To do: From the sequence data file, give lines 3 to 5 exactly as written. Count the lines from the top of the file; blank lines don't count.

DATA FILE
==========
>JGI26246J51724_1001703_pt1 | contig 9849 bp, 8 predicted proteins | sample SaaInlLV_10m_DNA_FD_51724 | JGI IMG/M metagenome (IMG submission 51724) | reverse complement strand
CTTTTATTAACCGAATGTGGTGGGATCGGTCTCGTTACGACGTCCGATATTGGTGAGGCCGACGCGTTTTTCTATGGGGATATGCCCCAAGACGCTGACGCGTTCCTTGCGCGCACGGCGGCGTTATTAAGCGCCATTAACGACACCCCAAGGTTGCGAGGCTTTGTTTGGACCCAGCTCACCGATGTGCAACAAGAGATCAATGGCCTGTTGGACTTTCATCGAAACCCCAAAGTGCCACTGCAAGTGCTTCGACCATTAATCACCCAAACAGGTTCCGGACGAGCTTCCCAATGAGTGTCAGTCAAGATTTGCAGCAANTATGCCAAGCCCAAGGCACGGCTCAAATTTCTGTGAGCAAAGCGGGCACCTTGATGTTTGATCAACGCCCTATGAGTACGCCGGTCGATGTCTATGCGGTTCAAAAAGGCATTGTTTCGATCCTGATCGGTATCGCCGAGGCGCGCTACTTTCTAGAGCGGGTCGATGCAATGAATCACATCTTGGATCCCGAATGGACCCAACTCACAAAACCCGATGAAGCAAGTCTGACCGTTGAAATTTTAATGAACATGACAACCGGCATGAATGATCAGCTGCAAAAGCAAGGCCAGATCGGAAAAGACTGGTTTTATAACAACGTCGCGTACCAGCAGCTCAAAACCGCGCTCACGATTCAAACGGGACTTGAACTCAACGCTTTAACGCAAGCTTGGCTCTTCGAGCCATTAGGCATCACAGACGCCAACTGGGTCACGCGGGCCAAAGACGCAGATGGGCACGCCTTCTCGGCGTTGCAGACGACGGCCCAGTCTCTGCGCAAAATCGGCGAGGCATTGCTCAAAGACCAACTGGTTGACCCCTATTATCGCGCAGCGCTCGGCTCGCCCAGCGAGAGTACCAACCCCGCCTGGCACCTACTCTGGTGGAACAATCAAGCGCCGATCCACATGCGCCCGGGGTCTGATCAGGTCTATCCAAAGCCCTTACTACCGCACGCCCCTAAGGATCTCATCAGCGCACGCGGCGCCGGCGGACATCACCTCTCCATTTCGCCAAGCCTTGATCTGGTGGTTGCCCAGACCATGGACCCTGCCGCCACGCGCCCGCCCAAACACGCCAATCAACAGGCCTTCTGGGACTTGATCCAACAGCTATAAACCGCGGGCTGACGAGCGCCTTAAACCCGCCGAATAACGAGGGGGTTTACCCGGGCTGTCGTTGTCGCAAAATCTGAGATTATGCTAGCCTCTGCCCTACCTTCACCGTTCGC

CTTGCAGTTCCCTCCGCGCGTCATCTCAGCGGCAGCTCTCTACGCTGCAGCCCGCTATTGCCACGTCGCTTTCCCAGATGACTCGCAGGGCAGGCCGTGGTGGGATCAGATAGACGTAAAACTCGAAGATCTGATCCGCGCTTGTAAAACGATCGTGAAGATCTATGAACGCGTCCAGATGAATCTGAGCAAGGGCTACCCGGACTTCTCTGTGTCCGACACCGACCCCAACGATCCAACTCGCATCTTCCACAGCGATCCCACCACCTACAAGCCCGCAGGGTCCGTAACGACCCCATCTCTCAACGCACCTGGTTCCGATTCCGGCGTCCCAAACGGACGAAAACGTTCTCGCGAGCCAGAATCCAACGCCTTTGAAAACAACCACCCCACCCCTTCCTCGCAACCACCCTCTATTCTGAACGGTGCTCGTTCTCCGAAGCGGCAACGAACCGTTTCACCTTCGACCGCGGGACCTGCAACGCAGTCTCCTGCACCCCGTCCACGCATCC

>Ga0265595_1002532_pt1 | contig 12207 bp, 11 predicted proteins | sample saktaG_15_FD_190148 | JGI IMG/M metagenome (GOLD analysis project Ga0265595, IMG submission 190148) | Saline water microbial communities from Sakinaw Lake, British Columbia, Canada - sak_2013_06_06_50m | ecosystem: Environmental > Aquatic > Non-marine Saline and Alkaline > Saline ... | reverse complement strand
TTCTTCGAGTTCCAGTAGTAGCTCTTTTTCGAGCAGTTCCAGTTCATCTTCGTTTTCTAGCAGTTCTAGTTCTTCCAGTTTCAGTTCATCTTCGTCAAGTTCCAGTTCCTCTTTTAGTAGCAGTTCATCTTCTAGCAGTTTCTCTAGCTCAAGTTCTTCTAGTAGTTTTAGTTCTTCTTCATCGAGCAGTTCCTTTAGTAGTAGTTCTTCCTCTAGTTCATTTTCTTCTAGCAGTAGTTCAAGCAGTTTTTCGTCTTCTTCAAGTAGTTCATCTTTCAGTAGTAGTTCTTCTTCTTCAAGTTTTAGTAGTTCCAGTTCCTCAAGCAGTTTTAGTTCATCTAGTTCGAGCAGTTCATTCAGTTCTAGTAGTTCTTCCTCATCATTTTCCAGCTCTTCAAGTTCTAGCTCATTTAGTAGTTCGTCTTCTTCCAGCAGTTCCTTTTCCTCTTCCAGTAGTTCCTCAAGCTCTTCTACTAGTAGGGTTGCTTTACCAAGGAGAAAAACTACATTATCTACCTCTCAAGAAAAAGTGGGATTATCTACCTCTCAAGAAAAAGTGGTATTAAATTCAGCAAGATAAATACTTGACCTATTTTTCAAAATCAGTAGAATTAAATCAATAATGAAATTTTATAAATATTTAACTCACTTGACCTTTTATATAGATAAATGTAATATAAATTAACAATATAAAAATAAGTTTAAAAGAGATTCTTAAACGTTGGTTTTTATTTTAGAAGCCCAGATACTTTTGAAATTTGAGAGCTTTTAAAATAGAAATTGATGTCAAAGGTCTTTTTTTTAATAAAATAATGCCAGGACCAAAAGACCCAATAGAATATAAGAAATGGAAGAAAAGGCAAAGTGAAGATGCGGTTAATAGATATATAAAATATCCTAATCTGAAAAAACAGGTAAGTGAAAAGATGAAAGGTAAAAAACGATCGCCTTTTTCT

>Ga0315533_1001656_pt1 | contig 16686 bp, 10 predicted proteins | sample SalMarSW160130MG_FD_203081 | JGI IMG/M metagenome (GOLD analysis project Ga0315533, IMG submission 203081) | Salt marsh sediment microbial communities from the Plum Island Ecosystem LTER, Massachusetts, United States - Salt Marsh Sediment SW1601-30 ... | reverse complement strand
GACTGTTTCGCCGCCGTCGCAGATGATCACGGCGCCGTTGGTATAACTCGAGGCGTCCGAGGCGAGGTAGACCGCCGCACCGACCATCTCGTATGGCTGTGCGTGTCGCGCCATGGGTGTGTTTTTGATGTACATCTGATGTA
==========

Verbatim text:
CTTGCAGTTCCCTCCGCGCGTCATCTCAGCGGCAGCTCTCTACGCTGCAGCCCGCTATTGCCACGTCGCTTTCCCAGATGACTCGCAGGGCAGGCCGTGGTGGGATCAGATAGACGTAAAACTCGAAGATCTGATCCGCGCTTGTAAAACGATCGTGAAGATCTATGAACGCGTCCAGATGAATCTGAGCAAGGGCTACCCGGACTTCTCTGTGTCCGACACCGACCCCAACGATCCAACTCGCATCTTCCACAGCGATCCCACCACCTACAAGCCCGCAGGGTCCGTAACGACCCCATCTCTCAACGCACCTGGTTCCGATTCCGGCGTCCCAAACGGACGAAAACGTTCTCGCGAGCCAGAATCCAACGCCTTTGAAAACAACCACCCCACCCCTTCCTCGCAACCACCCTCTATTCTGAACGGTGCTCGTTCTCCGAAGCGGCAACGAACCGTTTCACCTTCGACCGCGGGACCTGCAACGCAGTCTCCTGCACCCCGTCCACGCATCC

>Ga0265595_1002532_pt1 | contig 12207 bp, 11 predicted proteins | sample saktaG_15_FD_190148 | JGI IMG/M metagenome (GOLD analysis project Ga0265595, IMG submission 190148) | Saline water microbial communities from Sakinaw Lake, British Columbia, Canada - sak_2013_06_06_50m | ecosystem: Environmental > Aquatic > Non-marine Saline and Alkaline > Saline ... | reverse complement strand
TTCTTCGAGTTCCAGTAGTAGCTCTTTTTCGAGCAGTTCCAGTTCATCTTCGTTTTCTAGCAGTTCTAGTTCTTCCAGTTTCAGTTCATCTTCGTCAAGTTCCAGTTCCTCTTTTAGTAGCAGTTCATCTTCTAGCAGTTTCTCTAGCTCAAGTTCTTCTAGTAGTTTTAGTTCTTCTTCATCGAGCAGTTCCTTTAGTAGTAGTTCTTCCTCTAGTTCATTTTCTTCTAGCAGTAGTTCAAGCAGTTTTTCGTCTTCTTCAAGTAGTTCATCTTTCAGTAGTAGTTCTTCTTCTTCAAGTTTTAGTAGTTCCAGTTCCTCAAGCAGTTTTAGTTCATCTAGTTCGAGCAGTTCATTCAGTTCTAGTAGTTCTTCCTCATCATTTTCCAGCTCTTCAAGTTCTAGCTCATTTAGTAGTTCGTCTTCTTCCAGCAGTTCCTTTTCCTCTTCCAGTAGTTCCTCAAGCTCTTCTACTAGTAGGGTTGCTTTACCAAGGAGAAAAACTACATTATCTACCTCTCAAGAAAAAGTGGGATTATCTACCTCTCAAGAAAAAGTGGTATTAAATTCAGCAAGATAAATACTTGACCTATTTTTCAAAATCAGTAGAATTAAATCAATAATGAAATTTTATAAATATTTAACTCACTTGACCTTTTATATAGATAAATGTAATATAAATTAACAATATAAAAATAAGTTTAAAAGAGATTCTTAAACGTTGGTTTTTATTTTAGAAGCCCAGATACTTTTGAAATTTGAGAGCTTTTAAAATAGAAATTGATGTCAAAGGTCTTTTTTTTAATAAAATAATGCCAGGACCAAAAGACCCAATAGAATATAAGAAATGGAAGAAAAGGCAAAGTGAAGATGCGGTTAATAGATATATAAAATATCCTAATCTGAAAAAACAGGTAAGTGAAAAGATGAAAGGTAAAAAACGATCGCCTTTTTCT